In the first 10 years of the 21st century, the real estate market developed at a remarkable rate. Ten years ago, most homebuyers had never viewed a home online, and
the top three marketing methods to sell a home were yard signs, newspapers ads, and open houses, the National Association of Realtors (NAR) said. In addition, nine out of 10 buyers in the 90s financed their purchase with a fixed-rate, 30-year mortgage. Clearly, a lot can change in a decade.
â€œThe real estate industry has seen tremendous change and evolution over the past decade,â€ said Vicki Cox Golder, NAR president. â€œRealtors have not only anticipated and adapted to the evolving needs of their clients and customers, but also have influenced industry trends and innovations that will carry us into the future.â€
In 1999, only 37 percent of buyers used the Internet in their home search, according to data from the NAR profile of homebuyers and sellers, but today, 90 percent of buyers are searching online. The real estate industry has
responded, and real estate websites have evolved to give todayâ€™s buyer what they want. Instead of just property listings, these sites offer multiple photos, online videos, mapping features, and comprehensive neighborhood information.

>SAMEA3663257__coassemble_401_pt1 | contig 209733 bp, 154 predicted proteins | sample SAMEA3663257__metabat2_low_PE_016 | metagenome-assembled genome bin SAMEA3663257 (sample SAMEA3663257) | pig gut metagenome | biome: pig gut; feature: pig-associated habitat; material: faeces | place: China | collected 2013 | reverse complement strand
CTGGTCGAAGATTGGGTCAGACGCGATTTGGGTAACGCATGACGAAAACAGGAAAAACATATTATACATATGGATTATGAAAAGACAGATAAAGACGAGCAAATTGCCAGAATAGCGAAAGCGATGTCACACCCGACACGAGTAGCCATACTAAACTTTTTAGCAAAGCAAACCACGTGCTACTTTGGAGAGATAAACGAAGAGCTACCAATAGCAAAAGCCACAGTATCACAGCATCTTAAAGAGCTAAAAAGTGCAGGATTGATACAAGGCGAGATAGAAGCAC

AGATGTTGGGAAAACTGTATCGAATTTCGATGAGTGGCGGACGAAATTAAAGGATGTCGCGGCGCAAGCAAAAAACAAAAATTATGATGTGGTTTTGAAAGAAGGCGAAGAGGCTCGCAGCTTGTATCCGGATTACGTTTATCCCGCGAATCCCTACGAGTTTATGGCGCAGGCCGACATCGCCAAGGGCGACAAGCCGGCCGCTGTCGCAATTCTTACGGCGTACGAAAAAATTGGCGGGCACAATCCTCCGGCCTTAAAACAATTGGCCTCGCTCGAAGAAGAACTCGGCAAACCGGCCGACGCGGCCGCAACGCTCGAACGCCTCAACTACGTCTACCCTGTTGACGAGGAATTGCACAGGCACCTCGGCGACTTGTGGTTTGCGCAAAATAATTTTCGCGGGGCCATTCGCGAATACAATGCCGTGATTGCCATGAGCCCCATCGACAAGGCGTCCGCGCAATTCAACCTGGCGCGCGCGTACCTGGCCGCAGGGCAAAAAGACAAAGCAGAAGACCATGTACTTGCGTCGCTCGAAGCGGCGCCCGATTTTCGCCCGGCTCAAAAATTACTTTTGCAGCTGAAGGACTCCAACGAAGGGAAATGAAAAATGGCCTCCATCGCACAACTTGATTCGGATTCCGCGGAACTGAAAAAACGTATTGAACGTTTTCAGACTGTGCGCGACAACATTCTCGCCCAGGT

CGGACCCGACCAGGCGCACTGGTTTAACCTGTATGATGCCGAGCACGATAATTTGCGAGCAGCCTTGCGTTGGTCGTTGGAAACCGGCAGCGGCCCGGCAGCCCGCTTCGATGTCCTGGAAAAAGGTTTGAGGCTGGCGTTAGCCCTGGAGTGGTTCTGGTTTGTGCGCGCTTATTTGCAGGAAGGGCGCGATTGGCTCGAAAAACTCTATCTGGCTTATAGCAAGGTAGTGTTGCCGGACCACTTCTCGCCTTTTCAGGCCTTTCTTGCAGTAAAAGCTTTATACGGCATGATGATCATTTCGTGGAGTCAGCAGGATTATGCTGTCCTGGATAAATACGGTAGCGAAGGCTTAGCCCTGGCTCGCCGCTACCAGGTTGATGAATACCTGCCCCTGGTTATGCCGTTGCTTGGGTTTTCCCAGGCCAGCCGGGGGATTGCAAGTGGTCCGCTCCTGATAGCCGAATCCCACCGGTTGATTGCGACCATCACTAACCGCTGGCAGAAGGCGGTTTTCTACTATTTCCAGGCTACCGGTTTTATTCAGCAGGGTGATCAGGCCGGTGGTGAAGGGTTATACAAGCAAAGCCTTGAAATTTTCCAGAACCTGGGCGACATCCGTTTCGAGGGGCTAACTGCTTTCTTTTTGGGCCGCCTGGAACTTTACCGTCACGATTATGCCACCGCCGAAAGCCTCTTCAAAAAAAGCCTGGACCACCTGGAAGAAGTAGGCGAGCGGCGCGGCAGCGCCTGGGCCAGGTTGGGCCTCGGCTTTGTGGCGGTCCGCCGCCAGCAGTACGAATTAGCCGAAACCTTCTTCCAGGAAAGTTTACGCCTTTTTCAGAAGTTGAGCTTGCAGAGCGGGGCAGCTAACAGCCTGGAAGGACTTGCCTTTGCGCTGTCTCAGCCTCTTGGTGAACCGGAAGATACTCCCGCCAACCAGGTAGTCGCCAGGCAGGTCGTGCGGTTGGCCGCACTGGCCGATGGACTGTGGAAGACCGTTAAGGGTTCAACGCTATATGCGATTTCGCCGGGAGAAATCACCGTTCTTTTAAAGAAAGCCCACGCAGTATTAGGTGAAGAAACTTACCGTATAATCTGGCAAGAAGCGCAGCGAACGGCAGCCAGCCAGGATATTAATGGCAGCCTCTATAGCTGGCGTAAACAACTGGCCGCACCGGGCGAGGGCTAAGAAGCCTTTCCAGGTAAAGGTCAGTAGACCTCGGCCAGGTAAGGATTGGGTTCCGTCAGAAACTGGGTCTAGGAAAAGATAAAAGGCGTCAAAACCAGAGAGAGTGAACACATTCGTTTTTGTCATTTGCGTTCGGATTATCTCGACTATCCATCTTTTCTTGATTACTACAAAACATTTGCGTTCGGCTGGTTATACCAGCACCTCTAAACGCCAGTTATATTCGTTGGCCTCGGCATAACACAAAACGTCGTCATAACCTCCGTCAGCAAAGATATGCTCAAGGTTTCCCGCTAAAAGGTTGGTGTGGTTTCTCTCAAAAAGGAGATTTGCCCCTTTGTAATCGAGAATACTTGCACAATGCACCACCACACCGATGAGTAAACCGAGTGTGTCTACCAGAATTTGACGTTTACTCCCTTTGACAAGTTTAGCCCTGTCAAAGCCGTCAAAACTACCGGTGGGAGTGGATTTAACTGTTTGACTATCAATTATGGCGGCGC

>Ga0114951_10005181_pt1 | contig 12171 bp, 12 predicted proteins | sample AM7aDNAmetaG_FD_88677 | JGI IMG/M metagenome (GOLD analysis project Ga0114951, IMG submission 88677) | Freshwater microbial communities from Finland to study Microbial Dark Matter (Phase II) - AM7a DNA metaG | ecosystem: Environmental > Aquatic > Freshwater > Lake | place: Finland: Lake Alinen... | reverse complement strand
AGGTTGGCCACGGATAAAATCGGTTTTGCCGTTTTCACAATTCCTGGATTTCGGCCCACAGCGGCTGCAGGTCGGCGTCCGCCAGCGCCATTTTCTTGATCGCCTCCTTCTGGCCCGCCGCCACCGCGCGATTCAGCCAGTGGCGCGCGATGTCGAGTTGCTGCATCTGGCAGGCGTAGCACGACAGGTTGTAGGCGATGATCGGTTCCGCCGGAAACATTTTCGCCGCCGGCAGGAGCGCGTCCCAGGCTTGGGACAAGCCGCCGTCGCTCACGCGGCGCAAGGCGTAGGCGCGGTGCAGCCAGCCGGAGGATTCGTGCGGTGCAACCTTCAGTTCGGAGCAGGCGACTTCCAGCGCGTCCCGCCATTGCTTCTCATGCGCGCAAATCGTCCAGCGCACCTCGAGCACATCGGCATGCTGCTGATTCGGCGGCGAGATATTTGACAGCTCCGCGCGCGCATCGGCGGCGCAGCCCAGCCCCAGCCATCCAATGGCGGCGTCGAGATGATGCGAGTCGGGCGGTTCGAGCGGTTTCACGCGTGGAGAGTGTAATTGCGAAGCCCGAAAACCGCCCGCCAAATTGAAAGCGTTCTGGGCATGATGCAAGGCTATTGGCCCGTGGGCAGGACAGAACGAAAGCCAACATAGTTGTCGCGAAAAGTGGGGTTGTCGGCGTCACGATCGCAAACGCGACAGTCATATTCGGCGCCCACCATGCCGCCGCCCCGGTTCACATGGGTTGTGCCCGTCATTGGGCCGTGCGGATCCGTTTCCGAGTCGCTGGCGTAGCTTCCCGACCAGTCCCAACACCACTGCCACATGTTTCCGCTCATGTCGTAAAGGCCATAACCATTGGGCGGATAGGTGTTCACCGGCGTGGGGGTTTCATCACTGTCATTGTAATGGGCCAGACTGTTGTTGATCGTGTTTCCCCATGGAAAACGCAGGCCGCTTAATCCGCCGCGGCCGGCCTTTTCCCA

In the past 10 years, median home values have increased more than 25 percent to $172,600 in November 2009. While sales for detached, single-family homes decreased 4 percent in the last decade, sales of homes in suburban neighborhood increased 8 percent.
Buyers, too, are changing. According to NAR, married couples represent 60 percent of all buyers today, down 8 percent from the beginning of this decade. However, single men and women have made up the difference. Single men purchased 10 percent of all homes last year, marking a 3 percent increase from 10 years ago, and single women now represent 21 percent of all homebuyers, a 6 percent jump from 1999.
Still, some aspects havenâ€™t changed. Just as it was in 1999, the median age for homebuyers last year was 39. Neighborhood quality, affordability, and convenience to work and school remained top priorities for buyers, and eight out of 10 recently surveyed consumers believe owning a home is an investment in their future.
â€œRealtors have been around for more than 100 years, but one constant during that time has been the persistence of homeownership as the American Dream,â€ Golder said. â€œAs the first decade of this century comes to a close, NAR stands ready to meet the many challenges and opportunities that lie ahead by helping our Realtor members better serve their clients and communities and ensuring that those dreams of homeownership remain possible for all who want to achieve it.â€
By Carrie Bay